Syria

The Secretary-General’s Report on Children and Armed Conflict Shows That Syria Is Either the Worst or Amongst the Worst Countries Worldwide in Several Types of Violations [EN/AR]

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The Syrian Network for Human Rights (SNHR) reveals in its report released today that the Secretary-General’s report on Children and Armed Conflict shows that Syria is either the worst or amongst the worst countries worldwide in several types of violations.

The six-page report notes that the Secretary-General’s report has classified Syria according to a number of patterns of violations as the worst country globally in terms of killings and attacks on schools, the second worst country worldwide in terms of the recruitment of children and attacks on hospitals, and the fourth worst country globally in terms of detentions and denial of humanitarian access.

The report refers to the statistics included in the Secretary-General’s report, with which the SNHR report conducts a brief comparison with the figures documented on the SNHR database for 2019, noting that the statistics are largely comparable.

The Secretary-General’s report recorded the killing of 897 children in Syria in 2019, making it the worst country worldwide in terms of killings of children, and the third worst country globally in terms of both killings and maiming of children after Afghanistan, while the documented death toll among children, according to the SNHR database, was close to 900 children.
In regard to attack on schools, the report documents 494 attacks on schools, 157 of which occurred in Syria, making it the worst in the world, followed by Afghanistan and Somalia. The report further confirmed Syria’s status as the third worst country globally in terms of using schools for military purposes, with Syrian Regime forces being the worst offender amongst all the parties to the conflict in terms of attacks on schools, while Syrian Democratic Forces (People’s Protection Units / Women’s Protection Units) were the worst offenders amongst all the parties to the conflict in terms of using schools and hospitals for military purposes, doing so, as the report records, 18 out of 32 times, followed by Syrian Regime forces who did so 13 times, and Hay’at Tahrir al Sham who did so once.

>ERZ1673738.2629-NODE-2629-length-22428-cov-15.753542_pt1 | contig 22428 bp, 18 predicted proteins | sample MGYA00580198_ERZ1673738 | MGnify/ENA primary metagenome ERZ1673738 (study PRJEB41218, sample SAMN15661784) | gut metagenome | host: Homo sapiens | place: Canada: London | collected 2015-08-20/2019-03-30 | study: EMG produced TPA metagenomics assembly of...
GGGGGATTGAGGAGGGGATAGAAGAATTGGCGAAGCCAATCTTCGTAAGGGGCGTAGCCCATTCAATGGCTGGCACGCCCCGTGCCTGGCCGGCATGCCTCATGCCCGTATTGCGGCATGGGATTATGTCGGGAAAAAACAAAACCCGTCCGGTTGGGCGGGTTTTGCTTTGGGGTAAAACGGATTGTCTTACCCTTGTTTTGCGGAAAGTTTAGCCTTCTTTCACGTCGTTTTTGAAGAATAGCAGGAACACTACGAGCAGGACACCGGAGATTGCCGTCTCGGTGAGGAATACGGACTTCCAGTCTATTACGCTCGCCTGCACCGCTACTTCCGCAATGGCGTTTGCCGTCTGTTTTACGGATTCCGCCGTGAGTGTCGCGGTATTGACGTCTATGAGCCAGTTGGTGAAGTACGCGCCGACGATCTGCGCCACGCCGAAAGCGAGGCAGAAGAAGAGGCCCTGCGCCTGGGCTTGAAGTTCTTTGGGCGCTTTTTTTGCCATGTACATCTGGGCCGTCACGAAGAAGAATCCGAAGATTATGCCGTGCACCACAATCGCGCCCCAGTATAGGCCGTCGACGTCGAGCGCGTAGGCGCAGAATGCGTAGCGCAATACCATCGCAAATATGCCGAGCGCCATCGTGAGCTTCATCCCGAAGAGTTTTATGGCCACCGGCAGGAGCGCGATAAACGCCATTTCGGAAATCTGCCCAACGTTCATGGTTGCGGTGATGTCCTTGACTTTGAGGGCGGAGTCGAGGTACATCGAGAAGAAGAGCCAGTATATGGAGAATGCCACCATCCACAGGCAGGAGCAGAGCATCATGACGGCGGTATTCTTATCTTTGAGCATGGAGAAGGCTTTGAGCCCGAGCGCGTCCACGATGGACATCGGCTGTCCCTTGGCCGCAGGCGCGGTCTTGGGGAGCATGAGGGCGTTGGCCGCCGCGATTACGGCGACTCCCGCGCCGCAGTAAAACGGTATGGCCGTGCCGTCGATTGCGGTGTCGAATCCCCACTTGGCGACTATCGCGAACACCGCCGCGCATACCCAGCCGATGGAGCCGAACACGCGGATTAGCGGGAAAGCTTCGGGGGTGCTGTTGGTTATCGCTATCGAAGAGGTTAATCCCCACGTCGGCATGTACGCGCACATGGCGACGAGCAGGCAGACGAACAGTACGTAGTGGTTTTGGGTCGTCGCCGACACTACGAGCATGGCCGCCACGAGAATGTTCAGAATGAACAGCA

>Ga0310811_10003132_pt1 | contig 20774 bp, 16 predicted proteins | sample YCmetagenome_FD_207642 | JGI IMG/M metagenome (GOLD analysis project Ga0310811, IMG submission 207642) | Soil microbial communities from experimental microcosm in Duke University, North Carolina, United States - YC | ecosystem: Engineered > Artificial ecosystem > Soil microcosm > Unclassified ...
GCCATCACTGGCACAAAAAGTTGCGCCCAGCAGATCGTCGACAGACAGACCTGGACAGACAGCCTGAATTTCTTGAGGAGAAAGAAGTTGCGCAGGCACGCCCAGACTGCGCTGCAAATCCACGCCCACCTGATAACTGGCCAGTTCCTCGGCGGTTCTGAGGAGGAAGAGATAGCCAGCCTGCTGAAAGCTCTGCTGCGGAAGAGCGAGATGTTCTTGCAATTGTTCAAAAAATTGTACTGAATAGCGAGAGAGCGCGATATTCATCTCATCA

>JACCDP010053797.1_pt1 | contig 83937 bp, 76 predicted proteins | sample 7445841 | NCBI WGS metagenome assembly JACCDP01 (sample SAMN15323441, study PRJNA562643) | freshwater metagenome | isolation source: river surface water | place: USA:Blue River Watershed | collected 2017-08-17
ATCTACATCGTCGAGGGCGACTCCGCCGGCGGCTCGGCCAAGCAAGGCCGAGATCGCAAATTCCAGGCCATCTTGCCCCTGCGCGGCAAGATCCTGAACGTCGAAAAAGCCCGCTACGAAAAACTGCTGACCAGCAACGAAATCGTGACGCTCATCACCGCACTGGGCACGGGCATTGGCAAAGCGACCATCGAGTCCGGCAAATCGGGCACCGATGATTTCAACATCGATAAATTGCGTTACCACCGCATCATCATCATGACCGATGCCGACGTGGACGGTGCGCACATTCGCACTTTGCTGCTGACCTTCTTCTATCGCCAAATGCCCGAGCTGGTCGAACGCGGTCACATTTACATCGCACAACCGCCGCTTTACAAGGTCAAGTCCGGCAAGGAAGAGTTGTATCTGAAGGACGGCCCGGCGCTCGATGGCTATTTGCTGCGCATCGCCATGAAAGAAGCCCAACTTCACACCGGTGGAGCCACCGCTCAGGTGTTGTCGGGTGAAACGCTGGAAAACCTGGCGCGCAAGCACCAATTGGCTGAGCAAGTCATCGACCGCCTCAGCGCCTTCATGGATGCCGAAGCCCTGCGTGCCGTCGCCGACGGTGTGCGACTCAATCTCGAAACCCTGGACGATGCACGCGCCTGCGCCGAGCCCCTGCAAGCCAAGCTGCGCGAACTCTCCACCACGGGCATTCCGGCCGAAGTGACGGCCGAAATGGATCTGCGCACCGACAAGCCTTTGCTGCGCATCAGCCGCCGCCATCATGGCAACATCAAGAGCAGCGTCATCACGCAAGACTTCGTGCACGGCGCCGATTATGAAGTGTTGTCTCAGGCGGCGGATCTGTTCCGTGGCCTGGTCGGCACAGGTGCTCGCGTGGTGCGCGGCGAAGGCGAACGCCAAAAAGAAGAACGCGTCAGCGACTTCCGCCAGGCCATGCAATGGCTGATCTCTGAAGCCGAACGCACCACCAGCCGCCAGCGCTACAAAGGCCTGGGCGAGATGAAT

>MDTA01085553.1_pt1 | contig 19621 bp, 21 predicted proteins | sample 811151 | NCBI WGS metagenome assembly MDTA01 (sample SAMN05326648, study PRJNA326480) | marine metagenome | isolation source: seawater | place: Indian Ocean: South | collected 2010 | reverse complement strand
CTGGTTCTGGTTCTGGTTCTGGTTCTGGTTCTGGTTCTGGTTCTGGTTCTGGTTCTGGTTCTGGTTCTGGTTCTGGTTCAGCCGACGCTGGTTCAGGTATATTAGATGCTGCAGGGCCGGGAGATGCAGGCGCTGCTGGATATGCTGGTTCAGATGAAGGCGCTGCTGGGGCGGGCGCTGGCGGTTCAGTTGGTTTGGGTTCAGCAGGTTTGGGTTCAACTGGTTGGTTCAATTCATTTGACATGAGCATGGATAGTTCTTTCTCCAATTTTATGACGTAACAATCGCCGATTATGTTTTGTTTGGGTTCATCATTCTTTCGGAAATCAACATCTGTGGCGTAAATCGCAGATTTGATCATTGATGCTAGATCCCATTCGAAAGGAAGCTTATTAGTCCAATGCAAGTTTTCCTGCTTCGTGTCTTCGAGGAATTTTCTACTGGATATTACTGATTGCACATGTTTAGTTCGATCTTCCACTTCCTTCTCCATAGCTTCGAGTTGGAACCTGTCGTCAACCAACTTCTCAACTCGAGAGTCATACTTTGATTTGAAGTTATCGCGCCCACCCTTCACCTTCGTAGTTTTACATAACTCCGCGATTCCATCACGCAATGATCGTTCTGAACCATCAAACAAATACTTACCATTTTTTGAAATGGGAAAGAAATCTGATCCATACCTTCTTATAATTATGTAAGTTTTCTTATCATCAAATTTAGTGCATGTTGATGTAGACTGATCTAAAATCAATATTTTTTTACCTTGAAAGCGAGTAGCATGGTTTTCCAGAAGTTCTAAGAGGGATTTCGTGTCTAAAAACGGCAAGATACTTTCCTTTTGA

Meanwhile, the SNHR database indicates that 219 incidents of attack on schools were documented in 2019, whether by bombardment or by their being repurposed as military headquarters.
The report also indicates that 433 attacks on hospitals were recorded, with 105 of these occurring in Syria, making it the second worst country in the world for such crimes after Palestine.

In regard to the recruitment of children for military service, Syria came second after Somalia, with 820 children being recruited in Syria in 2019, with Syrian Democratic Forces (People’s Protection Units / Women’s Protection Units) being the worst offenders amongst all the parties to the conflict in terms of child recruitment with 306 cases, followed by Hay’at Tahrir al Sham with 245 cases.

In regard to the detention of children, the report indicates that 218 children were detained or deprived of their liberty in Syria in 2019 out of 2,500 worldwide, with Syria being the fourth worst country in the world in this context after Iraq, Palestine, and Somalia. According to the report, Syrian Democratic Forces (People’s Protection Units / Women’s Protection Units) were the worst offender amongst all the parties to the conflict in terms of detentions, being responsible for 194 cases.